In 2007, I was scouring the Craigslist pet ads and I saw one for a free Doberman. I thought it must be some psycho case of a dog 'cause Dobies are rarely free. Rather, I discovered a woman who was down on her luck with a genuinely nice dog who just wanted the best home for her baby. When she brought Mia out to visit, we found common ground as moms and horsewomen - she had grown up riding Arabians. I offered to have her come out and ride and that was that. Mia came to live with us a couple of weeks later.

From the start, it was clear Mia was a lover and protector of kids. Lexi took right to her. Everyone who came to visit fell in love with her on the spot. She was patient and kind and extremely sweet. She was a quiet dog and very obedient. 

On more than one occasion, Lexi used Mia as her prop. She did her hair and dressed her up. Mia lavished the attention and never got frustrated. 

About a month ago, Mia started behaving a little differently. She wasn't eating as well and was moving just a little more slowly. She developed a cough that told us her aging heart was getting tired.

While we were in the hospital on April 24, my mom sent me a text message. Mia had crashed. Allen sped home, saw how sick she was, wrapped her up in blankets and made his way to the vet's office. I had called to let them know he was on the way. When he got there, he ran inside to let them know he had arrived. He and some of the staff went back out to get her, but by the time they got back outside, she had already passed. 

In the midst of the birth of the baby and all of the chaos that surrounds such an event, we haven't had the proper chance to mourn Mia. She was the perfect family dog. Loyal, kind, quiet, sensitive and fiercely protective when necessary. She's a once in a lifetime kind of dog. We feel privileged to have had her in our family. We miss her terribly.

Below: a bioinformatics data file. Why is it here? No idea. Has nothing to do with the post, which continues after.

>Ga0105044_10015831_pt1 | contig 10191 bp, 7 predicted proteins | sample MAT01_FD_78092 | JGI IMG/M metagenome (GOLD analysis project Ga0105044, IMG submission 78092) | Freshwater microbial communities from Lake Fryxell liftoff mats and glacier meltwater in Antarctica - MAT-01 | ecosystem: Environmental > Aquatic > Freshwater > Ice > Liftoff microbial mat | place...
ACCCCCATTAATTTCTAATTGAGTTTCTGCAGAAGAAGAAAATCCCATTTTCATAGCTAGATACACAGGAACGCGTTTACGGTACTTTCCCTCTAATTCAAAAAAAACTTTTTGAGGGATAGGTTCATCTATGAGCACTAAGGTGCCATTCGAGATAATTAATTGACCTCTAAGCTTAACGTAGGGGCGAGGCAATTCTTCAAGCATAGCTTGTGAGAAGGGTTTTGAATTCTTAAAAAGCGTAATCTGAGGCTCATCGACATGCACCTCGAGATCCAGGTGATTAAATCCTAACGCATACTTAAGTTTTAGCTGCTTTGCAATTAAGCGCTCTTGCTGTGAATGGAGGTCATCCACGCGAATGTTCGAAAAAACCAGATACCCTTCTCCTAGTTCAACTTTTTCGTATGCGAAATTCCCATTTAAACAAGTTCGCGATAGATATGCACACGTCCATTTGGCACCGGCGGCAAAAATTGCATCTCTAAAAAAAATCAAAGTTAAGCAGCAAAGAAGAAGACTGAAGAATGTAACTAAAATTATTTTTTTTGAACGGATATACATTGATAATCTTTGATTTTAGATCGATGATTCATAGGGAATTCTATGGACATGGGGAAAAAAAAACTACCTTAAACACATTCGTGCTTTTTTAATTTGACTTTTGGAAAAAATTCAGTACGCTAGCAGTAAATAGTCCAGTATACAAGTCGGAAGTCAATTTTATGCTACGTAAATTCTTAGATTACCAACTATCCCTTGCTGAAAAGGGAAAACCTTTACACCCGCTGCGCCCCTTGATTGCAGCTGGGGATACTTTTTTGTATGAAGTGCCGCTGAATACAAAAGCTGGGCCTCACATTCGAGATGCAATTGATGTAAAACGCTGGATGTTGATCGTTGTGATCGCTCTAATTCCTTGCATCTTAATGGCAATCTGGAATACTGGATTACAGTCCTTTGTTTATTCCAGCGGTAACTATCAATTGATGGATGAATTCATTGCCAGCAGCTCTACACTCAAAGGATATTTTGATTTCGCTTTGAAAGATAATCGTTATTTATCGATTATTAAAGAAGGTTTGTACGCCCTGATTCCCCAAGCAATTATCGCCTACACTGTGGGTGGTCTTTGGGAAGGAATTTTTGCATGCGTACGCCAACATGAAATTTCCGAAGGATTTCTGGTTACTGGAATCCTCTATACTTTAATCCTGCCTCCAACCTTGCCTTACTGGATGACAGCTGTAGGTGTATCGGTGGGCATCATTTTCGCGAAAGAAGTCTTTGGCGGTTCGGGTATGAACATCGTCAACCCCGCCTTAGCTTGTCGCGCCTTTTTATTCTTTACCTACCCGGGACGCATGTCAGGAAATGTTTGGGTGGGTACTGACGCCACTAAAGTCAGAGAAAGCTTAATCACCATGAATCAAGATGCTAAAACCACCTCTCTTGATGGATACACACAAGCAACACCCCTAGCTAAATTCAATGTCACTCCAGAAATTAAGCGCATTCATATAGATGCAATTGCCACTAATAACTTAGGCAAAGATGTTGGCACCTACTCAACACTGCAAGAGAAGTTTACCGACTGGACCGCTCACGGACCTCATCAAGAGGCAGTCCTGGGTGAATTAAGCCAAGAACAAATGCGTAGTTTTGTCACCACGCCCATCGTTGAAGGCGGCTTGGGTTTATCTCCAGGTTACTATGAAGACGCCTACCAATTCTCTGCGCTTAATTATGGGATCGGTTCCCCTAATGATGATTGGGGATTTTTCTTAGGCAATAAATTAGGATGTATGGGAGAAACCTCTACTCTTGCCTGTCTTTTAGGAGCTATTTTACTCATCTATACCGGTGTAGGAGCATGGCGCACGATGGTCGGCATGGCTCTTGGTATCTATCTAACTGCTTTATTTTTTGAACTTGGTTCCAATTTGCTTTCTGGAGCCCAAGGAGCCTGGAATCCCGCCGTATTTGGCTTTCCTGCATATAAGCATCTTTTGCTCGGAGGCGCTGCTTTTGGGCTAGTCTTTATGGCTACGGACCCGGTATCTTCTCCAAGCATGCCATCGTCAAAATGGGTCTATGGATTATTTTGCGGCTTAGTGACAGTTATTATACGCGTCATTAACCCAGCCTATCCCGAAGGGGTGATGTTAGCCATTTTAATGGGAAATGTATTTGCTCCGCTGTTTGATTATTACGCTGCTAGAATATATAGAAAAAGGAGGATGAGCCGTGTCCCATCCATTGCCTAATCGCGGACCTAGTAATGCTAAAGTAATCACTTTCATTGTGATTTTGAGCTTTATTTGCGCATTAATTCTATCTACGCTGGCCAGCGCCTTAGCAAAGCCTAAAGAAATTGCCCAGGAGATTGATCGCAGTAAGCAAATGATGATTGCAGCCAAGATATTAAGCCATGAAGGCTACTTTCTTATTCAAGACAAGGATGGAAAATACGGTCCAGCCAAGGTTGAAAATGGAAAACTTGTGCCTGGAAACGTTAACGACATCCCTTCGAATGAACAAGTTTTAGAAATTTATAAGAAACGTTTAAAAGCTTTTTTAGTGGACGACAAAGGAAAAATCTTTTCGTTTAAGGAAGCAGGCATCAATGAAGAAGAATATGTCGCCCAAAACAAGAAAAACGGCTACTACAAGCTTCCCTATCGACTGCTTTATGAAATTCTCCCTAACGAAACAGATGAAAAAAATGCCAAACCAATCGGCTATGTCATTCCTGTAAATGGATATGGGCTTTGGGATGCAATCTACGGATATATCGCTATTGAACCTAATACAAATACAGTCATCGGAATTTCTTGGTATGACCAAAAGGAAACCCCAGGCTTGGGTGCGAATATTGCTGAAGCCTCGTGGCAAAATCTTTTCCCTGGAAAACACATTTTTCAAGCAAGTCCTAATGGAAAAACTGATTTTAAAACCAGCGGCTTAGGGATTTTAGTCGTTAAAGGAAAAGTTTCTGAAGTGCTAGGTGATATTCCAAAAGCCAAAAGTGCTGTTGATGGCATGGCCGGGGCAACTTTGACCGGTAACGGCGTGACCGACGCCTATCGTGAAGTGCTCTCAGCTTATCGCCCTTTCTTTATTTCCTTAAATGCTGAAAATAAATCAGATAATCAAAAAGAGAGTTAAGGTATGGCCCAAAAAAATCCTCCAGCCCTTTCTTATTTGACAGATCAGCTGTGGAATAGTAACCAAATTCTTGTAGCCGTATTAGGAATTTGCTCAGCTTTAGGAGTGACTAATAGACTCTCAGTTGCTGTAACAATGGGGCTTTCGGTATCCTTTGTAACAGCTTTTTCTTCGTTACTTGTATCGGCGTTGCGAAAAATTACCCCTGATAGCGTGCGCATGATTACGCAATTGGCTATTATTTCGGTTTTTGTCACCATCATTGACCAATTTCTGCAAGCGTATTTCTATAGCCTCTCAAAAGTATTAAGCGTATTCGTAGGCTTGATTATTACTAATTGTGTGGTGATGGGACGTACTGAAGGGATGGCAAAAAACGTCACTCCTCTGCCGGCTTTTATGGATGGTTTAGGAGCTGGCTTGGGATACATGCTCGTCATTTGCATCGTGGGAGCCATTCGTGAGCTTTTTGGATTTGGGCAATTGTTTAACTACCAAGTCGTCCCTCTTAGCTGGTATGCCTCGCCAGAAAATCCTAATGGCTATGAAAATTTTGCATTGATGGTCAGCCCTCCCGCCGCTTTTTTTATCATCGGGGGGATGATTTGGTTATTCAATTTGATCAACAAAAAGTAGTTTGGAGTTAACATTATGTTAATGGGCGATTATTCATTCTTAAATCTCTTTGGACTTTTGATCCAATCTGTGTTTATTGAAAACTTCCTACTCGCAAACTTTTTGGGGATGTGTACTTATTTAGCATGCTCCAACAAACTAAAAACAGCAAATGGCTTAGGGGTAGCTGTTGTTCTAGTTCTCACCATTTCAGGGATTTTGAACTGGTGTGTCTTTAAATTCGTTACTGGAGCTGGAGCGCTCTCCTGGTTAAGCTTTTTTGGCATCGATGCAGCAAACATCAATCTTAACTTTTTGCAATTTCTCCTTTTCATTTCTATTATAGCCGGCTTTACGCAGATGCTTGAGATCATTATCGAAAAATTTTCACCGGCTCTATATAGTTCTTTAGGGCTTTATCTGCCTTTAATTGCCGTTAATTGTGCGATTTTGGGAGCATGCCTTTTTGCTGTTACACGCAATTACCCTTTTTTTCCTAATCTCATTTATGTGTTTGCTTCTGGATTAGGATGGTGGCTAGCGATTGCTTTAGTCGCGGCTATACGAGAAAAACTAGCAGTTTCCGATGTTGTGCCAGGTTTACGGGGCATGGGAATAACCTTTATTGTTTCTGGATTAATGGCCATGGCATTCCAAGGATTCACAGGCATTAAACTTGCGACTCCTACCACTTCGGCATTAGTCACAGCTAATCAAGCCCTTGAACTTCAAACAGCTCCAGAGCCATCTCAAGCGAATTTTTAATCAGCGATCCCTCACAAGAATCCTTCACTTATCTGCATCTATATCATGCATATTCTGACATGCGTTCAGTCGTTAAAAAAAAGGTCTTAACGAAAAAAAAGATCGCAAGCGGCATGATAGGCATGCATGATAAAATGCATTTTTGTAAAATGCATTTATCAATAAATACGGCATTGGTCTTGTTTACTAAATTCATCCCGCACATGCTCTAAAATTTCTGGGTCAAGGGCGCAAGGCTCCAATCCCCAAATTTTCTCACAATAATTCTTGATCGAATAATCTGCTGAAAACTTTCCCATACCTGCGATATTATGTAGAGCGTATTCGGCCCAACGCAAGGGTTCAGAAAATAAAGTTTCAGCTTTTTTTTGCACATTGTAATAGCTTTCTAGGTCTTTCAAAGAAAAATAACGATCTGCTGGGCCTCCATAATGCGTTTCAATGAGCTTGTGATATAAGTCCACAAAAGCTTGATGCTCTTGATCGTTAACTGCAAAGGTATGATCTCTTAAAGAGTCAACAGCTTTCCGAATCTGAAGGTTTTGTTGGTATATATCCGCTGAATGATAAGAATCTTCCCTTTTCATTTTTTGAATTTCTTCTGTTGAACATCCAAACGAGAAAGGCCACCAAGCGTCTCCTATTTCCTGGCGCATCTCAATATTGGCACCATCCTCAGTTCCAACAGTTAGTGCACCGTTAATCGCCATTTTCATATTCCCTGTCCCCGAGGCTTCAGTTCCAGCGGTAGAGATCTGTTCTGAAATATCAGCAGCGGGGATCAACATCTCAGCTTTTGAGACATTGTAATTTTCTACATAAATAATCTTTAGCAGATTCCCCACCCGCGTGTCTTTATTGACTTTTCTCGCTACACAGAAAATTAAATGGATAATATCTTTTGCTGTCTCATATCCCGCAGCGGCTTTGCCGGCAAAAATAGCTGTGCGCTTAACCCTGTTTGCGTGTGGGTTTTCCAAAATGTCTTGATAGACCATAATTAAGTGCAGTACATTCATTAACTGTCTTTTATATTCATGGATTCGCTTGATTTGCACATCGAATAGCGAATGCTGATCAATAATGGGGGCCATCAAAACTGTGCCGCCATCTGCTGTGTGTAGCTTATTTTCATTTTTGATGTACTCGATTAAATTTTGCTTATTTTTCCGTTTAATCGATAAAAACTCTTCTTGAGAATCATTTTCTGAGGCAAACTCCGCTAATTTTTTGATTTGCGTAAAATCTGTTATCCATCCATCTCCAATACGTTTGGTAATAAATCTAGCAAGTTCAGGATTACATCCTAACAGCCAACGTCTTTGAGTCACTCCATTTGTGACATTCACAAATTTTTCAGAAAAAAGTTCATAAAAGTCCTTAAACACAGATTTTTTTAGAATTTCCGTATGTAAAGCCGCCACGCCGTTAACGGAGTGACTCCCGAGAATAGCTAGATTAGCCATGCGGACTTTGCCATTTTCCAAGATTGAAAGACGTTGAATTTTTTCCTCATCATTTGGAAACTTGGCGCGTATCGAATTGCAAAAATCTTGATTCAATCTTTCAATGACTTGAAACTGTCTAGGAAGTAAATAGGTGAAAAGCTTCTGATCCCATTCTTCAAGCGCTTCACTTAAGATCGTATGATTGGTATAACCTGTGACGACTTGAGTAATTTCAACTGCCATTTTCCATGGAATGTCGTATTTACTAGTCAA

Mia Moo
"The phrase 'working mother' is redundant." 
~Jane Sellman

thanks MMB for another great post


Emmy - One Month

This last month has been a total blur. I know one reason is for the first 2 weeks of it, I was high on percocet and ibuprofen. The second reason is that I've had both grandmas and the Mart-eye here full time and a part time nanny twice a week. They've taken a huge burden off of me so I've actually been sleeping so the days haven't seemed so long. The other part is that having three kids is like racing around with your head cut off - even when you have a village of people to help out.

So she has the refulx, dysphagia and food allergies. We caught it early and it's made a huge difference in many ways. Oh, and she's not a power puker! She is a silent refluxer. I've rather enjoyed not having the steam cleaner out all of the time. That's been nice. And, she's not a spitter either. Bonus.

She is, however, a colicy baby. From about 7-11 every night it's been straight crying. And not just by me. This kid can wail. She is hoarse from crying so much. Up until yesterday, she was also the kind of baby that would not stand to be put down. She wanted to be held all. the. time. However, her feeding schedule is great. The minute she came out, we woke her up every 3 - 3.5 hours to eat and just kept doing that. She has kept that pretty well and has even slept as many as 6 hours straight at night. She did have her nights and days mixed up for a few weeks. That was horrible, but now she's settling into her routine pretty well. She sleeps sound after a little wake time until her next feed, too. All in all, she's been great that way.

She was so miserable during the nights, I thought we had maybe missed something reflux or allergy wise. She also has difficulty eating during the early evening and dream feed times. Then, I rememberd Addie's little issue with poop. As in she couldn't go because of the formula she was on. Emmy's on the same formula. It's not constipation. Rather, the elemental formula leaves so little in the gut that the kids have a hard time getting anything to come out. The remedy? Suppositories. And lots of them. (Again, only one at a time. Geez. You think my kids are pez dispensers or something?) Every feed when we change her diaper, she gets one. It really makes a difference in her comfort level. Last week, I took her to the chiropractor, too. Who takes a baby to the chiropractor? This desperate mama, that's who. Two nights later, no more crying and she slept for 6 hours straight.